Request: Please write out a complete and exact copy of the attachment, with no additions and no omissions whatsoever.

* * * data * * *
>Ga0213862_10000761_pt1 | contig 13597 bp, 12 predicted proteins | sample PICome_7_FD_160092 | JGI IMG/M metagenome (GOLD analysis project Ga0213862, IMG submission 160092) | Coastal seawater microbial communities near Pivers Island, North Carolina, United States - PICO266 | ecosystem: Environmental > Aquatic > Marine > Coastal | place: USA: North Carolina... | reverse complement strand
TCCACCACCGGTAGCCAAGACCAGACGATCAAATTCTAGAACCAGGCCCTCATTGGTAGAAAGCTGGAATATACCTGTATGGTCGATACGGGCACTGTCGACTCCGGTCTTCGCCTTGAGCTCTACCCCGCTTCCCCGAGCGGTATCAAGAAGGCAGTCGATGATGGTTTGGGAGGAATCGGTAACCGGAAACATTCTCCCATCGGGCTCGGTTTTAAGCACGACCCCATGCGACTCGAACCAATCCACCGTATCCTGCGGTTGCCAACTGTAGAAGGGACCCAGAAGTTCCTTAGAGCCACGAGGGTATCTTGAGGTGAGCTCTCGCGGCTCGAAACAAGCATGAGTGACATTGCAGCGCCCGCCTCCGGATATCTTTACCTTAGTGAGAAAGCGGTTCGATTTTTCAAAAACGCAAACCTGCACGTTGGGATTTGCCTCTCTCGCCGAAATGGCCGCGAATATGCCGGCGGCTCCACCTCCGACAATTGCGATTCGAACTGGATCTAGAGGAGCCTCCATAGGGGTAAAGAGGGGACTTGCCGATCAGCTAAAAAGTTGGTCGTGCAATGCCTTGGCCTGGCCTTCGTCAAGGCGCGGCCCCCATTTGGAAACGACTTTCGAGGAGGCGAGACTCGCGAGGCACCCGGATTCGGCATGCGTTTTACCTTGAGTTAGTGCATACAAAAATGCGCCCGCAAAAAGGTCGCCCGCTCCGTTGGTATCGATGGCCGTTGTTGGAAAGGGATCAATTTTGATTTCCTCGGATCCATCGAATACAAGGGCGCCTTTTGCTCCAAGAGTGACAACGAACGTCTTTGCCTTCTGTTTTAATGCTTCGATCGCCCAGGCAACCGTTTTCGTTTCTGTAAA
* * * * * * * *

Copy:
>Ga0213862_10000761_pt1 | contig 13597 bp, 12 predicted proteins | sample PICome_7_FD_160092 | JGI IMG/M metagenome (GOLD analysis project Ga0213862, IMG submission 160092) | Coastal seawater microbial communities near Pivers Island, North Carolina, United States - PICO266 | ecosystem: Environmental > Aquatic > Marine > Coastal | place: USA: North Carolina... | reverse complement strand
TCCACCACCGGTAGCCAAGACCAGACGATCAAATTCTAGAACCAGGCCCTCATTGGTAGAAAGCTGGAATATACCTGTATGGTCGATACGGGCACTGTCGACTCCGGTCTTCGCCTTGAGCTCTACCCCGCTTCCCCGAGCGGTATCAAGAAGGCAGTCGATGATGGTTTGGGAGGAATCGGTAACCGGAAACATTCTCCCATCGGGCTCGGTTTTAAGCACGACCCCATGCGACTCGAACCAATCCACCGTATCCTGCGGTTGCCAACTGTAGAAGGGACCCAGAAGTTCCTTAGAGCCACGAGGGTATCTTGAGGTGAGCTCTCGCGGCTCGAAACAAGCATGAGTGACATTGCAGCGCCCGCCTCCGGATATCTTTACCTTAGTGAGAAAGCGGTTCGATTTTTCAAAAACGCAAACCTGCACGTTGGGATTTGCCTCTCTCGCCGAAATGGCCGCGAATATGCCGGCGGCTCCACCTCCGACAATTGCGATTCGAACTGGATCTAGAGGAGCCTCCATAGGGGTAAAGAGGGGACTTGCCGATCAGCTAAAAAGTTGGTCGTGCAATGCCTTGGCCTGGCCTTCGTCAAGGCGCGGCCCCCATTTGGAAACGACTTTCGAGGAGGCGAGACTCGCGAGGCACCCGGATTCGGCATGCGTTTTACCTTGAGTTAGTGCATACAAAAATGCGCCCGCAAAAAGGTCGCCCGCTCCGTTGGTATCGATGGCCGTTGTTGGAAAGGGATCAATTTTGATTTCCTCGGATCCATCGAATACAAGGGCGCCTTTTGCTCCAAGAGTGACAACGAACGTCTTTGCCTTCTGTTTTAATGCTTCGATCGCCCAGGCAACCGTTTTCGTTTCTGTAAA